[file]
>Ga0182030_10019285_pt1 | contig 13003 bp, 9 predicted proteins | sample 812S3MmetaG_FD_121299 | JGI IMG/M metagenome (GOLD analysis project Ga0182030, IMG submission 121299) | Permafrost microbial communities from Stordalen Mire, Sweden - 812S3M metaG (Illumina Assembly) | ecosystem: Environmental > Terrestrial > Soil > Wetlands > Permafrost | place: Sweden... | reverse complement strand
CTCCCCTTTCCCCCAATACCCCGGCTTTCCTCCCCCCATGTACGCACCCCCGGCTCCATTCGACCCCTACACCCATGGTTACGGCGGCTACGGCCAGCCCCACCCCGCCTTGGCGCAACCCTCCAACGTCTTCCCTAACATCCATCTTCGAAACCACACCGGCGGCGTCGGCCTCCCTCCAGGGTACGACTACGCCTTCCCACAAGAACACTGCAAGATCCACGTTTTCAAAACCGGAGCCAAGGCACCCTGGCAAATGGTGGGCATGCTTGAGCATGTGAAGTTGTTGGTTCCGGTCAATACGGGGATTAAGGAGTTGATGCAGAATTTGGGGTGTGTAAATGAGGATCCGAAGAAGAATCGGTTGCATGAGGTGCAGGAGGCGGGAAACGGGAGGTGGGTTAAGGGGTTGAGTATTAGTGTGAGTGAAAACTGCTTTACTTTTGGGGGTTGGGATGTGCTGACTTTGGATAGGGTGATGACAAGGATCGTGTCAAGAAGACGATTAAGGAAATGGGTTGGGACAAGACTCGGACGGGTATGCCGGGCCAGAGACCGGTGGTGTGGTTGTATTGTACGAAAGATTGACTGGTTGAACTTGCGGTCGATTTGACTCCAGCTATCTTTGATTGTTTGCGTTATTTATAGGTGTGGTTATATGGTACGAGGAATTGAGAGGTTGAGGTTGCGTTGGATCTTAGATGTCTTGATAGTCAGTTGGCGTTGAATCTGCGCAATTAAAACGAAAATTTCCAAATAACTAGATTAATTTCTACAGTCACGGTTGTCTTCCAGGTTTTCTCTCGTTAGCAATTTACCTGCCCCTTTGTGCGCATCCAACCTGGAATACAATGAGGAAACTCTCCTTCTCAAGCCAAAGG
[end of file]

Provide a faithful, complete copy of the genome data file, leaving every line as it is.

>Ga0182030_10019285_pt1 | contig 13003 bp, 9 predicted proteins | sample 812S3MmetaG_FD_121299 | JGI IMG/M metagenome (GOLD analysis project Ga0182030, IMG submission 121299) | Permafrost microbial communities from Stordalen Mire, Sweden - 812S3M metaG (Illumina Assembly) | ecosystem: Environmental > Terrestrial > Soil > Wetlands > Permafrost | place: Sweden... | reverse complement strand
CTCCCCTTTCCCCCAATACCCCGGCTTTCCTCCCCCCATGTACGCACCCCCGGCTCCATTCGACCCCTACACCCATGGTTACGGCGGCTACGGCCAGCCCCACCCCGCCTTGGCGCAACCCTCCAACGTCTTCCCTAACATCCATCTTCGAAACCACACCGGCGGCGTCGGCCTCCCTCCAGGGTACGACTACGCCTTCCCACAAGAACACTGCAAGATCCACGTTTTCAAAACCGGAGCCAAGGCACCCTGGCAAATGGTGGGCATGCTTGAGCATGTGAAGTTGTTGGTTCCGGTCAATACGGGGATTAAGGAGTTGATGCAGAATTTGGGGTGTGTAAATGAGGATCCGAAGAAGAATCGGTTGCATGAGGTGCAGGAGGCGGGAAACGGGAGGTGGGTTAAGGGGTTGAGTATTAGTGTGAGTGAAAACTGCTTTACTTTTGGGGGTTGGGATGTGCTGACTTTGGATAGGGTGATGACAAGGATCGTGTCAAGAAGACGATTAAGGAAATGGGTTGGGACAAGACTCGGACGGGTATGCCGGGCCAGAGACCGGTGGTGTGGTTGTATTGTACGAAAGATTGACTGGTTGAACTTGCGGTCGATTTGACTCCAGCTATCTTTGATTGTTTGCGTTATTTATAGGTGTGGTTATATGGTACGAGGAATTGAGAGGTTGAGGTTGCGTTGGATCTTAGATGTCTTGATAGTCAGTTGGCGTTGAATCTGCGCAATTAAAACGAAAATTTCCAAATAACTAGATTAATTTCTACAGTCACGGTTGTCTTCCAGGTTTTCTCTCGTTAGCAATTTACCTGCCCCTTTGTGCGCATCCAACCTGGAATACAATGAGGAAACTCTCCTTCTCAAGCCAAAGG